This is not the only blue bridge in York, as we have seen here. This more angular construction is a hand-cranked lifting bridge which allows traffic to pass from the Ouse to the Foss and vice-versa . Flooding prevented a close-up, but go to the Jolly Green P to see something like a normal water level.
Tuesday, November 30, 2010
Monday, November 29, 2010
Another remarkable piece of architecture on Fossgate, now a home furniture store which has been trading since 1947. Their home page gives an angled view of the building, showing its position in the street; unfortunately they have not included anything on the history of the building but see Freda L's comment below and this for another closed York cinema.
Sunday, November 28, 2010
Thanks to Pierre-Antoine Bordonné for this picture taken during his visit to York a few weeks ago. This is The Spurriergate Centre, a café with a difference: coffee and cakes upstairs, self-service lunches downstairs, with fair trade goods and a counselling service also available. The Ten Commandments have been left intact, which is not surprising, as the centre is still run by York Anglicans. For views of the exterior, try here and here.
Saturday, November 27, 2010
Thursday, November 25, 2010
Wednesday, November 24, 2010
Just off the heart of the city and reflected on the flood-waters of the River Ouse, these lovely South Esplanade period dwellings catch the late afternoon sun. This is Friars Terrace in York, three minutes on foot from Clifford's Tower, Ouse and Skeldergate Bridges, and the Castle Museum. Half a million or so, depending on the property, in case you were wondering. An inside view is available here, at least at the time of writing.
Monday, November 22, 2010
The Belgian coffee house and shop on Skeldergate Bridge, located in the old motor and toll house, here overlook it older neighbour, Clifford's Tower. At the time of writing, this café is for sale! The website gallery is worth a visit both for the produce and the surroundings.
Sunday, November 21, 2010
A second picture from the recently discovered York cemetery and nature park. I find this sculpture both poignant and elegant. See this recent post for more on this 24 acre green space just out of the city walls.
Friday, November 19, 2010
Owned and managed by Michael and Lucy Hjort, this versatile Walmgate establishment, set in a 17th century building is a must for good value dishes you can actually taste and for friendly, efficient service. The website is well worth a visit, and there is another family-run restaurant of the same name in Scarcroft Road.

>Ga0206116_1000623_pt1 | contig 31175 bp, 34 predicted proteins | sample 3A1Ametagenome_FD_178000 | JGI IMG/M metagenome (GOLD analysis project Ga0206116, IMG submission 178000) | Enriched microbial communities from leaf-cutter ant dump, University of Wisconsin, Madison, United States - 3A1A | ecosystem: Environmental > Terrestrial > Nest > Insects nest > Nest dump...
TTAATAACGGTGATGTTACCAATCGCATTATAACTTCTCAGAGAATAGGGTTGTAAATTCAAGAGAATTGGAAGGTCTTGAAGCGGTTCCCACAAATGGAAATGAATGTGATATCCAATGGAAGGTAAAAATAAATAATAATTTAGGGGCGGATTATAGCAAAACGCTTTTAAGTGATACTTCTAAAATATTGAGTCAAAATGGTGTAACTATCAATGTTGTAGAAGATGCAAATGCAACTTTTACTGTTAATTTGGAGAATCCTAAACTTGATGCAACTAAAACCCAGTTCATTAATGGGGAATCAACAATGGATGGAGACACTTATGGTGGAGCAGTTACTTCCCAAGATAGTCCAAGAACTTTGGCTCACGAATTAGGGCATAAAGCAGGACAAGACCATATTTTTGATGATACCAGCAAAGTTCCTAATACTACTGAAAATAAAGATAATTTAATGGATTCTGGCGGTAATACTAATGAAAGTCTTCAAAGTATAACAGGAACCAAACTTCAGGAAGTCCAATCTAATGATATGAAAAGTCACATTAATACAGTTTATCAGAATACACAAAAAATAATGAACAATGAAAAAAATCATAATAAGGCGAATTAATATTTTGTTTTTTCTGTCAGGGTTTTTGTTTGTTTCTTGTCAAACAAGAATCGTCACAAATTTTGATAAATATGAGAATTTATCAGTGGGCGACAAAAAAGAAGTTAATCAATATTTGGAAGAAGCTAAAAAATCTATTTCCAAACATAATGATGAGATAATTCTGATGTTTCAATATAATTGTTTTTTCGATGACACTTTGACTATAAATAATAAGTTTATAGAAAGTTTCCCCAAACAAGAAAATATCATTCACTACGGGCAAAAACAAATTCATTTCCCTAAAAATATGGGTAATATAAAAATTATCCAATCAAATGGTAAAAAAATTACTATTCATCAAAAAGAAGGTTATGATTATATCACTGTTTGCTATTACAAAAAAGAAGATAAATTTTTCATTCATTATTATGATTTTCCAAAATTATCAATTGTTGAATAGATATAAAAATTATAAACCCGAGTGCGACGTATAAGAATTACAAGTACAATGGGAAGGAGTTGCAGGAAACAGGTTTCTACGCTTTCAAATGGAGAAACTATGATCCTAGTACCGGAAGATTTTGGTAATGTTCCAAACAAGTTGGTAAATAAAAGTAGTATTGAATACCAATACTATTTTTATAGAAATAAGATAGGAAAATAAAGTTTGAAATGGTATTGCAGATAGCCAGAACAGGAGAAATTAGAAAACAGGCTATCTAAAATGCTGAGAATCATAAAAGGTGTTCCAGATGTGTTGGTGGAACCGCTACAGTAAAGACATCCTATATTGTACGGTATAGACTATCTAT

Thursday, November 18, 2010
This is the view from the café terrace, a great place for a relaxing drink, providing you are well wrapped-up. The park is on the right bank of the River Ouse, to the south of the town centre, five minutes walk from Skeldergate Bridge.
Wednesday, November 17, 2010
The King's Arms and other premises have their feet in the water as the River Ouse bursts its banks once again. November through January are York's wettest months, so expect more of this. Riverside businesses are used to it, and the water here is low compared to 2000, as Simon Caldwell's photographs will show you.
Tuesday, November 16, 2010
Monday, November 15, 2010
Sunday, November 14, 2010
Well, right here the flooding has only inconvenienced walkers for whom the riverside path opposite has been inaccessible for a few days. The River Ouse in York frequently bursts its banks, so folk are used to it, and this is a relatively light occurrence.
Saturday, November 13, 2010
To coincide with the arrival of the penultimate Harry Potter film, here is the famous train photographed in the National Railway Museum in York. No sign of Harry or Hermione, however, but there was a steady stream of youngsters entering and leaving the driver's cab to have their pictures taken. Hogsmeade station itself is located at Goathland, which Heartbeat fans will know as Aidensfield, near Whitby.
Friday, November 12, 2010
in Ogleforth, York. With its warm brick design, leaded windows and sympathetically refurbished interior, the Dutch House makes a superb upmarket self-catering holiday let. Probably York's oldest brick building, dating from 1648, it graces this quiet street leading to Grays Court, the Treasurer's House and the north side of the Minster.
The expression going Dutch means sharing the cost equally, often between a couple going out for a meal. The Dutch, like the Scots and folk from the Auvergne in France, used to have a reputation for being careful with money. Many of us would need to go Dutch to be able to stay here.
Thursday, November 11, 2010
Yet another timber-framed jettied (jutting out) house, this time on Fossgate, the street which heads south-east away from York city cente before running into Walmgate. Something super is going on here, but I can't remember what! A close-up of the red brick building next door will follow shortly.
Slightly off the main tourist track, Fossgate and Walmgate are worth a visit for their boutiques, cafés and restaurants and for the view along the River Foss.